Profits from seized property are paying for the latest update to a study of Arizona’s prison population that prosecutors use to argue Arizona’s sentencing laws are working appropriately.
The Maricopa County Attorney’s Office is providing the Arizona Prosecuting Attorneys’ Advisory Council with $34,500 to complete the study. Those funds will pay for the services of John Lott, an economist and pro-gun advocate. Lott will review data provided by the Arizona Department of Corrections to update the Prisoners in Arizona report, first published in 2010. The report uses data provided by DOC to determine who’s in prison and for what reasons.
Maricopa County Attorney Bill Montgomery said the funds come from his office’s RICO account, which comes from seized criminal funds. The payment is a sharp increase from what it cost for the last update of the report, when APAAC spent $14,000.
The use of RICO funds to pay for a study that will in turn be used by prosecutors to lobby against criminal justice reform efforts, such as changes to sentencing law, is questionable, but perhaps not illegal, according to Paul Avelar, an attorney with the Institute for Justice.
Paying for such a study doesn’t fit descriptions in state statute dictating that RICO funds be used to pay for gang prevention programs or substance abuse prevention and education programs, Avelar said. Instead, state law refers discretion over other types of expenses to federal guidelines. But those don’t provide much help either, since spending RICO funds on a study of the prison population doesn’t fit the description of either the permitted or impermissible use of forfeiture funds per the U.S. Department of Justice, Avelar said.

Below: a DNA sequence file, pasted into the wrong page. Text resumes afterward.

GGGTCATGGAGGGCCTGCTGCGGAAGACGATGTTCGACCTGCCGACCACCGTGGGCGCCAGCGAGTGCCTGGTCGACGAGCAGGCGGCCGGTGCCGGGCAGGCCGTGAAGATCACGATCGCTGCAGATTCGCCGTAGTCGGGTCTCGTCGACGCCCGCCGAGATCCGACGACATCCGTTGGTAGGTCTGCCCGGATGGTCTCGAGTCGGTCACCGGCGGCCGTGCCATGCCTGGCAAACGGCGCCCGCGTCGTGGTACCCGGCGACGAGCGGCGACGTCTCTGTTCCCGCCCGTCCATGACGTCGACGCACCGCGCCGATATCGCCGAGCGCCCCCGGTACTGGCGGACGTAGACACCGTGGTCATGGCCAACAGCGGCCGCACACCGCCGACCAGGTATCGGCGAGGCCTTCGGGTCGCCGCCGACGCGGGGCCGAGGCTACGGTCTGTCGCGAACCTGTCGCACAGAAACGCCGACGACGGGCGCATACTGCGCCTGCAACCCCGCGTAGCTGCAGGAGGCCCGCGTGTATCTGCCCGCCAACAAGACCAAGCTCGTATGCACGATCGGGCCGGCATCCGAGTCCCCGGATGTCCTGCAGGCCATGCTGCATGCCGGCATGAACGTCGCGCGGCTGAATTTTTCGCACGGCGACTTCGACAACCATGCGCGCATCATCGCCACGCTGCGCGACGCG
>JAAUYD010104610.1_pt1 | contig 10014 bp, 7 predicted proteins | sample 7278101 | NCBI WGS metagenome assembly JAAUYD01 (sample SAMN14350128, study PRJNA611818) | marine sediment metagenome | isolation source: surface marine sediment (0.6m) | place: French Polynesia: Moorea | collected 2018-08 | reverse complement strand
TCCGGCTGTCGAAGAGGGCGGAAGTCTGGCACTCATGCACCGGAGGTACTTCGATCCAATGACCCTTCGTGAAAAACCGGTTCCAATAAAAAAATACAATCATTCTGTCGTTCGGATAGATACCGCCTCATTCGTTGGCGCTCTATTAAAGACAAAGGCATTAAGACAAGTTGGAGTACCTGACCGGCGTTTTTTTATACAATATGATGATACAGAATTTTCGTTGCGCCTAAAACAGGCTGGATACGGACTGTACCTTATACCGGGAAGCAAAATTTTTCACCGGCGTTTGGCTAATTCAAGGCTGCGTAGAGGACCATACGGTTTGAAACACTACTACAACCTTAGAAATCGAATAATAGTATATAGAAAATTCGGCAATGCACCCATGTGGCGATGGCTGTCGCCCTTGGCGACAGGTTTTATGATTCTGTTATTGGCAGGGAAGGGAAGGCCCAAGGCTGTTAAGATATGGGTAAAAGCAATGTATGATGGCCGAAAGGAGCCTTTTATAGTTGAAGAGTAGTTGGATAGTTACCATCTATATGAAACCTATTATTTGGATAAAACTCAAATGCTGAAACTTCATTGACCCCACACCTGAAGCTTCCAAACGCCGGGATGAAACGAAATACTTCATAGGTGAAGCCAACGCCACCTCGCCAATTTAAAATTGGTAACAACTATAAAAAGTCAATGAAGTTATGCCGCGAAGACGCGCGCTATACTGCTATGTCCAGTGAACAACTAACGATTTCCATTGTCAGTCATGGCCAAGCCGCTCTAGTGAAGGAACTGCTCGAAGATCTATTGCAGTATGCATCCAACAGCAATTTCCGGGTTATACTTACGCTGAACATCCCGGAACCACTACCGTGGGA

“This is part of the problem with the uses of forfeiture funds. The restrictions are written very vaguely, which suggests, potentially, quite broad uses,” Avelar said.
In an email to the Arizona Capitol Times, Montgomery wrote there is justification under federal guidelines. Montgomery described the Prisoners in Arizona report as a crime reduction tool, which he wrote falls under a broad sentence in the DOJ guidelines stating that “equitably shared funds shall be used by law enforcement agencies for law enforcement purposes only.”
Previous versions of the Prisoners in Arizona report appear to have been paid through APAAC’s own budget, according to an email from Elizabeth Ortiz, the executive director of APAAC. Staff could find no record of ever receiving funds earmarked for the project, she said.
Lott’s fee is the steepest price yet for conducting the report. Fischer received roughly $6,000 for his work on the Prisoners in Arizona study in 2009, and more than $16,000 in 2010, according to APAAC invoices. In 2012, when he was paid more than $30,000, he billed 300 hours of work at a rate of $100 per hour.
His rate was slashed in half in 2014, when he was paid $14,000 for 280 hours of research, according to the invoices.
Fischer is ill and unable to conduct the research this time, according to Ortiz.
Montgomery said the higher cost for Lott’s work is partly because he’s new to the research. Lott has also been tasked with establishing the data in such a way that others will be able to more easily update and analyze it in the future without the help of a statistician or economist.
“I’d like to think that this might be the last time APAAC has to do one of these studies,” Montgomery said.